Microsoft has clarified many times that it doesn’t collect any personal information. It doesn’t scan your hard disk and only prepares basic indices to enable quick searches. The amount of information that the telemetry component can store and deliver to Microsoft can be controlled to a significant extent using the privacy settings and options on the digital menu. No, not a restaurant menu! You can have spaghetti later!
Is there a catch in this seemingly great offer?
Microsoft has been very aggressive in its marketing and sales of Windows 10. For one year, existing Windows users had the option to upgrade to Windows 10 for free. Those who buy the OS now get a perpetual license with five years of mainstream support and another five years of extended support.
Also, Microsoft has said that it will not charge users for the upgrades. It’s safe to assume that as long as your hardware continues to support the latest additions to Windows 10 OS features, you won’t have to spend anything to continue enjoying Windows 10 like you do currently.
What’s Windows 10 S and how is it related to Windows RT?
Before anything, know that Windows RT was a stripped down version of Windows 8, released in October 2012.
Windows 10 S doesn’t allow you to install software outside Windows 10 App Store to make sure that the user experience remains as secure and streamlined even years later than the day the user first starts working on this Windows OS.
The S in Windows 10 S stands for security and speed. So, if that’s all you need for your computing, Windows 10 S is a fantastic bet.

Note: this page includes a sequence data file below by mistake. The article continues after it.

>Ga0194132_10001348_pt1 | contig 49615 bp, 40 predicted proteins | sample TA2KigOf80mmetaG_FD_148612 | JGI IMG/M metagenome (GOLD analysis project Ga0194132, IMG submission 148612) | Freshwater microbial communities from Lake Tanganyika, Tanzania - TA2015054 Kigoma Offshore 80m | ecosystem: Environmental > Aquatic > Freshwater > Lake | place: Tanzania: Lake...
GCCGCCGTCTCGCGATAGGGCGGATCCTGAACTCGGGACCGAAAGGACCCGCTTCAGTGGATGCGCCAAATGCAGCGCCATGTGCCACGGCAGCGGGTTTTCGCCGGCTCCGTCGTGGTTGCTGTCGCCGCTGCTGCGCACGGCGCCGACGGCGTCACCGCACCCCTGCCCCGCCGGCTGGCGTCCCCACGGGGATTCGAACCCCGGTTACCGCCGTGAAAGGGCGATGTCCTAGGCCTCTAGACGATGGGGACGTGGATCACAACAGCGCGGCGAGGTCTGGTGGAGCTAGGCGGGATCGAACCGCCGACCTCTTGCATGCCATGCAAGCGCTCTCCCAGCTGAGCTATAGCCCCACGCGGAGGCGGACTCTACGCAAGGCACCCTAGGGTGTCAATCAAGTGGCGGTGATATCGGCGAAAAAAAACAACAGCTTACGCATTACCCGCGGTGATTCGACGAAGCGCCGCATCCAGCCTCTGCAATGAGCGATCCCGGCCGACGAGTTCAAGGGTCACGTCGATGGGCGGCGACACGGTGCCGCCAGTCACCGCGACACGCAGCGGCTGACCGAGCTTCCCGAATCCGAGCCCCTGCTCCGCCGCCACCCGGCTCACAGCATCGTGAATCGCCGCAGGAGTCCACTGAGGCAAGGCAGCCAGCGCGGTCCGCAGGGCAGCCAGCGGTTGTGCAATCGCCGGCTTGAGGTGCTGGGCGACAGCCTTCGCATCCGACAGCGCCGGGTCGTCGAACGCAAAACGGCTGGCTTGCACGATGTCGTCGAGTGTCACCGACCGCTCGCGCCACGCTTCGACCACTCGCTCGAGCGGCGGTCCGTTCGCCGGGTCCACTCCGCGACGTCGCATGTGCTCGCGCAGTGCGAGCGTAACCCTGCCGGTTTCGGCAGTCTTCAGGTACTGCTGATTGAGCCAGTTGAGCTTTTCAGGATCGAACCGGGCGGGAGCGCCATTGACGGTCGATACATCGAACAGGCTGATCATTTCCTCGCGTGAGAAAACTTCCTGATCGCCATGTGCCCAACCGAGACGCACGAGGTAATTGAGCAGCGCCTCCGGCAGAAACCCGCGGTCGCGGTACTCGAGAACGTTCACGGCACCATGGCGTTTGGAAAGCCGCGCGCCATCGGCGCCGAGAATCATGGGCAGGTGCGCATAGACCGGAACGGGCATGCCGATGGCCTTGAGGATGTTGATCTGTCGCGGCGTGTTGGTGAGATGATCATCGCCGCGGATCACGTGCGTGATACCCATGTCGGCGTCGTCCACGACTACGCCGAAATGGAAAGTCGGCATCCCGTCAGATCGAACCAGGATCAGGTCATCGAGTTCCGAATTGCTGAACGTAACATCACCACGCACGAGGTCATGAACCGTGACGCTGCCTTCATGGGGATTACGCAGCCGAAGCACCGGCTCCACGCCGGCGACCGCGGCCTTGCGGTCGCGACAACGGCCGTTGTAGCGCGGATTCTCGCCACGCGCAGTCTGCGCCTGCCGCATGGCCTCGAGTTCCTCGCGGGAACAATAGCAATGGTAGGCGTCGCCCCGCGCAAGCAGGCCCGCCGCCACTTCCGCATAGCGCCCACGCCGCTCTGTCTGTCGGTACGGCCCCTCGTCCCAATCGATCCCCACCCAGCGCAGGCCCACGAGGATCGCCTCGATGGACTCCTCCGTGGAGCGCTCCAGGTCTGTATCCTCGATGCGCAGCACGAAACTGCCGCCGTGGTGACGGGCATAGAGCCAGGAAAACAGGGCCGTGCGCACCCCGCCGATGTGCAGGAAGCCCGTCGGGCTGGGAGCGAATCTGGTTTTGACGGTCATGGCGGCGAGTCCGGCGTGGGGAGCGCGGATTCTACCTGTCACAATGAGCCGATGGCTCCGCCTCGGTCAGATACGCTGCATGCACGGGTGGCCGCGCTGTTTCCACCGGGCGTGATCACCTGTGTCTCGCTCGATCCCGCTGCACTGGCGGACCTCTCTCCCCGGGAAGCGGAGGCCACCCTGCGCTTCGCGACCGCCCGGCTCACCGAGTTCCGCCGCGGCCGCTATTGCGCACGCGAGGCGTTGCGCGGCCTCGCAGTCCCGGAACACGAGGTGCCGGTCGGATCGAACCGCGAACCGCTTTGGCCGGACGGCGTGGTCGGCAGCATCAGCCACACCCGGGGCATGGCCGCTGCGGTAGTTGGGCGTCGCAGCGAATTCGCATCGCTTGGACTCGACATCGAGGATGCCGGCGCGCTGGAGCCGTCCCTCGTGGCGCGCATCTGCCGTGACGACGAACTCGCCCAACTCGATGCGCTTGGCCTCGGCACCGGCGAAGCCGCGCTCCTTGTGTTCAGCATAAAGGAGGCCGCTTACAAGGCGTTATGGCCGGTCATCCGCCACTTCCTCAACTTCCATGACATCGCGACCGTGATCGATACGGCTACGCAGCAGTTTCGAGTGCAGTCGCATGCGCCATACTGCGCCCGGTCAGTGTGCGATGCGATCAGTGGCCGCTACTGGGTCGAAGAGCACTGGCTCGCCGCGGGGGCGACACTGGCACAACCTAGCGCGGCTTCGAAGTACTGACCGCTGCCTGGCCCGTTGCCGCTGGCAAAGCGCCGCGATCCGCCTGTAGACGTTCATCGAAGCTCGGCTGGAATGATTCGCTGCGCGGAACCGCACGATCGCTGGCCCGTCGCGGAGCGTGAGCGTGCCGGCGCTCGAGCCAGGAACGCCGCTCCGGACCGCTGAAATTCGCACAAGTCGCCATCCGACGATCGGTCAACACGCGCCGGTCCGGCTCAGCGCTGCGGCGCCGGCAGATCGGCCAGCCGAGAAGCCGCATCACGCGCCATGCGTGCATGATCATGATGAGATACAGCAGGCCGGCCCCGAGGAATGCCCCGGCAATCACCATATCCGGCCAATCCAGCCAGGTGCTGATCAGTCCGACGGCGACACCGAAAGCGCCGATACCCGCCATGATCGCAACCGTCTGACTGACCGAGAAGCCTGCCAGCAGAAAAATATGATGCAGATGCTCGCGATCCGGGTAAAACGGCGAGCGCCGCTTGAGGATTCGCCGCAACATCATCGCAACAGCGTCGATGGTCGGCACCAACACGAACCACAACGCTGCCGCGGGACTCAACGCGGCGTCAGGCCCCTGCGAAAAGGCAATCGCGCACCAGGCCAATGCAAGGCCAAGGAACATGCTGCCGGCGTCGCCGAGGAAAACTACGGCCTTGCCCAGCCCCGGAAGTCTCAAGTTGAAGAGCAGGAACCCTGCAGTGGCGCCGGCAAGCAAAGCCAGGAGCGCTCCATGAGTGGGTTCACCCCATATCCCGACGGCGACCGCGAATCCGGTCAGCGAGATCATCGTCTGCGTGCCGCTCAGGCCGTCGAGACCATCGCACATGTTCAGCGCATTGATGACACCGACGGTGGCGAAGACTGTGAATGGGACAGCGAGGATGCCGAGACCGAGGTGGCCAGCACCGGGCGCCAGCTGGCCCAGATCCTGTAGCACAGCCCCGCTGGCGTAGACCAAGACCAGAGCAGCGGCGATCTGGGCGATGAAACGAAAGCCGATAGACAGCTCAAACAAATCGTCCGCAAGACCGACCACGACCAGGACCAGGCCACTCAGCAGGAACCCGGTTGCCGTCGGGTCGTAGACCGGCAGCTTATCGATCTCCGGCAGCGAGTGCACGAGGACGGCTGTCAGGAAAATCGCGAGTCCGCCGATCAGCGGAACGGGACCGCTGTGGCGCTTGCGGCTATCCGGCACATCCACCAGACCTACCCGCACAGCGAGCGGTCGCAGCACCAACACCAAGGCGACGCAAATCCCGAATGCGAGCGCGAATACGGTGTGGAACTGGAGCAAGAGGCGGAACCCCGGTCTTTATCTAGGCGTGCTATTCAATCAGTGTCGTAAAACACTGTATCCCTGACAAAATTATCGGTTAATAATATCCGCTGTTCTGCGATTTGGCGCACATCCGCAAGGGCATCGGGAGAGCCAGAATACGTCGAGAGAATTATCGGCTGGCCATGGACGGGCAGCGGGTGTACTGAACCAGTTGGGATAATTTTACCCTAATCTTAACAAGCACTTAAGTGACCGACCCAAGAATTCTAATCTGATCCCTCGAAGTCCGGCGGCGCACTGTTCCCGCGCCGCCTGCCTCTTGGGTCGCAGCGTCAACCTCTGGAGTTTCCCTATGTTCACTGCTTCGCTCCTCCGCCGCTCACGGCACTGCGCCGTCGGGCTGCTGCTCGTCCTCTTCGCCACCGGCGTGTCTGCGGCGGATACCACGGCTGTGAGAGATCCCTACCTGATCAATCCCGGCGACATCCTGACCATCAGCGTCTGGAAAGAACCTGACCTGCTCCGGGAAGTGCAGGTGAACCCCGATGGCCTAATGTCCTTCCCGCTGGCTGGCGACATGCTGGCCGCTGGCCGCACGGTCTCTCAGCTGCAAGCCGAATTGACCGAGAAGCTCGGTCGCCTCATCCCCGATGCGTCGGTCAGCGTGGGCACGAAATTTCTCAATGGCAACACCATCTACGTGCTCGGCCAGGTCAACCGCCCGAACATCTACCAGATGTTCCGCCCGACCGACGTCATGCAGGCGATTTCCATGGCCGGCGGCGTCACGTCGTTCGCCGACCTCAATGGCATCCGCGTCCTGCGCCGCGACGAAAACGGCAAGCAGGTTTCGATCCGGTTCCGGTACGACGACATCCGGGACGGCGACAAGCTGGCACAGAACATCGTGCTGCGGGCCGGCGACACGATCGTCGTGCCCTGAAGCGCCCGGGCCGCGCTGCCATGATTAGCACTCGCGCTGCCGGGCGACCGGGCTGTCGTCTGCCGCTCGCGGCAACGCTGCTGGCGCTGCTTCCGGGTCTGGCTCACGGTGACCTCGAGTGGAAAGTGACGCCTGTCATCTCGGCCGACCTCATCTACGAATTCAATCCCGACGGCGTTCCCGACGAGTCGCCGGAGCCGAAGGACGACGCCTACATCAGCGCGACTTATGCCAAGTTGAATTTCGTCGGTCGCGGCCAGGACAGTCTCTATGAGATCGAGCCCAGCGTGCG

Note – because of external installation restrictions on Windows S, you’ll need to work with Microsoft Edge mostly because there’s no Google Chrome browser in the app store.
I’m interested in the no-frills Windows S. Where can I buy it?
Here’s a catch. Windows S has always been more of a configuration than a separate operating system in itself. In fact, Microsoft is pulling back on Windows 10 S as a standalone OS variant completely. It just recently said 10 S would evolve into a “mode” of Windows 10 next year. What does that really mean? Stay tuned.
Best Windows ever
Windows 10 is a massive leap over all previous versions of Windows OS. In terms of the user experience, productivity features, accessibility, and future readiness, Windows 10 is nothing quite like anything you’d seen earlier. We recommend you give the OS a shot, and if you’re already using it, explore its more advanced features that help you and your team do more, quicker, and better.
Photo credit: Wikimedia
6 thoughts on “Windows 10 revisited: What’s new, what’s changed, what’s different”
I heard numerous times before that Windows 9 didn’t came to be for compatibility issues with Windows 99 or something like that. Not sure just how much of it is true, though.
This might be one of the many unverified rumors about why Microsoft jumped the number 9 for its OS version. I am afraid we might never know, unless Microsoft does a surprise announcement.
I hope your week is going well.
I figured MS went with “10” to mimic the 10 / X with Mac OS
Yes, that angle is possible.
I hope your day is going well.
The urban legend I trust about the numbering ow Windows is: some programs used to test if the plateform is Windows 9* where * is a wild card (for 95, 98, 98 SR1…)
The private joke on same topic is: MS used to deliver 1 crap version every 2 (try and list the ones you liked in the passed and you’ll see). So they jumped by 2 in the numbering… but calculating wrong as unfortunately 8 was part of the pretty crap serie. 😉 I do confirm art is hard and critic is easy.
Thanks Marc. Nice feedback. I hope your week is going well.